Code Name: Cowboy

Man on a Mission

Once Forbidden

Out of Exile
Rodeo Dad

Rules of Engagement

Strangers When We Married

The Perfect Family by Carla Cassidy
(Signet, $6.50, PG-13) ISBN 0-451-21390-4
Marissa Jamison is a widowed mother of two children – seven year old Justin and Five year old Jessica. Marissa’s husband John, a firefighter in the small town of Cass Creek, was a murder victim. He was deliberately run down by a car in the grocery store parking lot. After a year, Marissa is starting to put her life back together. She’s opened her dream store – lighting and furniture – with the insurance money.  

Blake has been watching Marissa, Justin, and Jessica for a long time. They are “the perfect family” with “the perfect wife” and “the perfect children.” In his mind that makes them his. He’s allowed Marissa one year to mourn her husband, but now it’s time for Blake to claim his perfect family.  

Alex Kincaid, Marissa’s high school boyfriend, has just moved back to town. His parents moved the family away during high school. Alex and Marissa were convinced, as all teenagers seem to be, that their love would last long distance. Now that Alex is back, he and Marissa have rekindled their relationship.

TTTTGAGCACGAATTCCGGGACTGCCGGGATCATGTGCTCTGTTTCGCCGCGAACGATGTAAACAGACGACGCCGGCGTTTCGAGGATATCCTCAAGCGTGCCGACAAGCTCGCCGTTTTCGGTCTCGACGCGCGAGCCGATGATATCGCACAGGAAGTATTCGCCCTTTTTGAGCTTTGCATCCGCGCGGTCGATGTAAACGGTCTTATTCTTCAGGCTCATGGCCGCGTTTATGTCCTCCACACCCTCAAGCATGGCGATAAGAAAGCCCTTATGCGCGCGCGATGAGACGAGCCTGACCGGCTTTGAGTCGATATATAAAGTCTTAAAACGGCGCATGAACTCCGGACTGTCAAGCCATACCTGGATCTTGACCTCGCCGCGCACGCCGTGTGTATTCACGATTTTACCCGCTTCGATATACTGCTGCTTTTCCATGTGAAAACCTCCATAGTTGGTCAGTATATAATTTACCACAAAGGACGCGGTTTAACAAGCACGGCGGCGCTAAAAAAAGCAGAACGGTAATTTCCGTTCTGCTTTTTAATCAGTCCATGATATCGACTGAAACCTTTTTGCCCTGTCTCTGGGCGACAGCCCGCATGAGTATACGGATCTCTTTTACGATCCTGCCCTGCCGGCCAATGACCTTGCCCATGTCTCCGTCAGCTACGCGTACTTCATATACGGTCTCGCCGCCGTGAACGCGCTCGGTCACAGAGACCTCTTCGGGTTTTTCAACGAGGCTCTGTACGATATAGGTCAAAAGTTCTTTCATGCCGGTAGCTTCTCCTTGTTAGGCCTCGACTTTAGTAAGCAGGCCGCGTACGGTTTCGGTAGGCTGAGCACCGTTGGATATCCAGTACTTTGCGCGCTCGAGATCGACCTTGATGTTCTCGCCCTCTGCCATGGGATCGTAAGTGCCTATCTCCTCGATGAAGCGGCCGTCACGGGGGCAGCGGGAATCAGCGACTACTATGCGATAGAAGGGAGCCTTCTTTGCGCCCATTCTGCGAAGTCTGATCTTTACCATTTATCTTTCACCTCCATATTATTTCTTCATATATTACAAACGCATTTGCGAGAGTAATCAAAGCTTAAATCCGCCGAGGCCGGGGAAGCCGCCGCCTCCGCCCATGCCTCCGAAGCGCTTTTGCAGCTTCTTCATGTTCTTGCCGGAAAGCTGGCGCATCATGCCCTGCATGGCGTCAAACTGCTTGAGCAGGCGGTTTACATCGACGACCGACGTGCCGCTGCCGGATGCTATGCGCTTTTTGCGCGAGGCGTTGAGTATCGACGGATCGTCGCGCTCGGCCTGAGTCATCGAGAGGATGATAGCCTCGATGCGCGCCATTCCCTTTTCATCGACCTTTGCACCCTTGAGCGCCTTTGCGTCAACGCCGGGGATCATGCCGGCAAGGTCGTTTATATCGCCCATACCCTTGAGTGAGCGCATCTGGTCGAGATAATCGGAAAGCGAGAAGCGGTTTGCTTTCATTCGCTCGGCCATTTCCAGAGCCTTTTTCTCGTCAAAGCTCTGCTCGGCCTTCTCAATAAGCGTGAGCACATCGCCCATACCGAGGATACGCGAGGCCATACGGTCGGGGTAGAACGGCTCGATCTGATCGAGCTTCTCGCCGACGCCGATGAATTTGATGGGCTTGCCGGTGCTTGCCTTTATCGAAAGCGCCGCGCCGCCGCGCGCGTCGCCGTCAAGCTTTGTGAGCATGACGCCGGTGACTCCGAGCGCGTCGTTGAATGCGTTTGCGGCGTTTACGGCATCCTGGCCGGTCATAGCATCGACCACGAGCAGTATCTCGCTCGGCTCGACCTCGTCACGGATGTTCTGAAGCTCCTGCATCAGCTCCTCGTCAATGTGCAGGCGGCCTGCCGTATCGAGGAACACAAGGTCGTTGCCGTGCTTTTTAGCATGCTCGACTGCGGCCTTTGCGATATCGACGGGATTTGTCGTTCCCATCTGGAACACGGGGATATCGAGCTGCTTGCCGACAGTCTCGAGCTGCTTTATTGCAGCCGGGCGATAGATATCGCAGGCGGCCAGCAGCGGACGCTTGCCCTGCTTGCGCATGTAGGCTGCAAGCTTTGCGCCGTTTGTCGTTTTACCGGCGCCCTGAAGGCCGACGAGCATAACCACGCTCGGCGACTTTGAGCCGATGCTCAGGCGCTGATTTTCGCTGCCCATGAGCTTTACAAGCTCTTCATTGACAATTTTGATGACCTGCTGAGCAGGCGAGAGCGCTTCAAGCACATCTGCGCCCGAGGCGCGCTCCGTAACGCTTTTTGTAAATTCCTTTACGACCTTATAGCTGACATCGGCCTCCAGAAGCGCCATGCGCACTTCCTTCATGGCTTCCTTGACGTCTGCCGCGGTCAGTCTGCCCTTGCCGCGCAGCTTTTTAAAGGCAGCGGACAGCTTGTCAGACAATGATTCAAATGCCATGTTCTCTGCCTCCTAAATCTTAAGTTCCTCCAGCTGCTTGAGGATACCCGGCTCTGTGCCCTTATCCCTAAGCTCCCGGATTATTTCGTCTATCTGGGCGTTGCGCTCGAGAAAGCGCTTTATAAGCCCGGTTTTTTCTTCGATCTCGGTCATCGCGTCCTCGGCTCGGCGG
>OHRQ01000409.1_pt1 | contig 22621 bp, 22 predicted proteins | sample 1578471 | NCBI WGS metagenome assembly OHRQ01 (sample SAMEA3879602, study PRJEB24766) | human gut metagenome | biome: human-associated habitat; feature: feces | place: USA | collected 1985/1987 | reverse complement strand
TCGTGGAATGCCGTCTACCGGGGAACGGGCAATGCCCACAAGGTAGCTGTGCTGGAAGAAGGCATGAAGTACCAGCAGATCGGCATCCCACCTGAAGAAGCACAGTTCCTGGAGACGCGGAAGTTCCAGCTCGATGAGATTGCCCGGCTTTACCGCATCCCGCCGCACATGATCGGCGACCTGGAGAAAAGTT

After one of Justin’s ballgames, Marissa nearly backs the car into another car. The other driver is drunk woman who yells at Marissa then takes off. The next day the woman is found dead with a red bow and a note “To Marissa, Love Blake.” Then a man who verbally attacked Marissa and Justin at the park is found dead with a red bow. In addition to the dead body gifts, someone is leaving Marissa roses and calling every night then hanging up.  

Detectives Luke Hunter and Sarah Wilkerson quickly put together the theory that someone is fixated on Marissa and her children. Since Marissa doesn’t know anyone named Blake, she begins to suspect every man she knows. Who is watching her and killing those who bother her?  

For a romantic suspense novel, the romance in The Perfect Family is unsatisfying. Marissa and Alex’s romance is too perfect and superficial. It’s been 15 years, yet they fall in love after two dates. They agree on everything and their romance seemed lackluster. There is more to support their teenage love than any love today. Detectives Luke and Sarah have a more interesting and hot romance. The two of them are more real – they disagree on a lot but can’t avoid the pull of sexual tension. Too bad Cassidy didn’t spend more time on Luke and Sarah.

 The mystery is built around the question of who is Blake. The reader gets first hand knowledge of the level of his obsession with Marissa and family. There’s no question that he’s a nut case. If you’re looking for a fast paced read, The Perfect Family is an acceptable story.  

On a side note, one detail that bothered me was Cassidy’s use of “earth-contact home” as a description three times without describing it. For anyone else who doesn’t know, an earth-contact home is a home where the earth covers all or part of the exterior. Thank goodness for the Internet.

--Terry Lawrence

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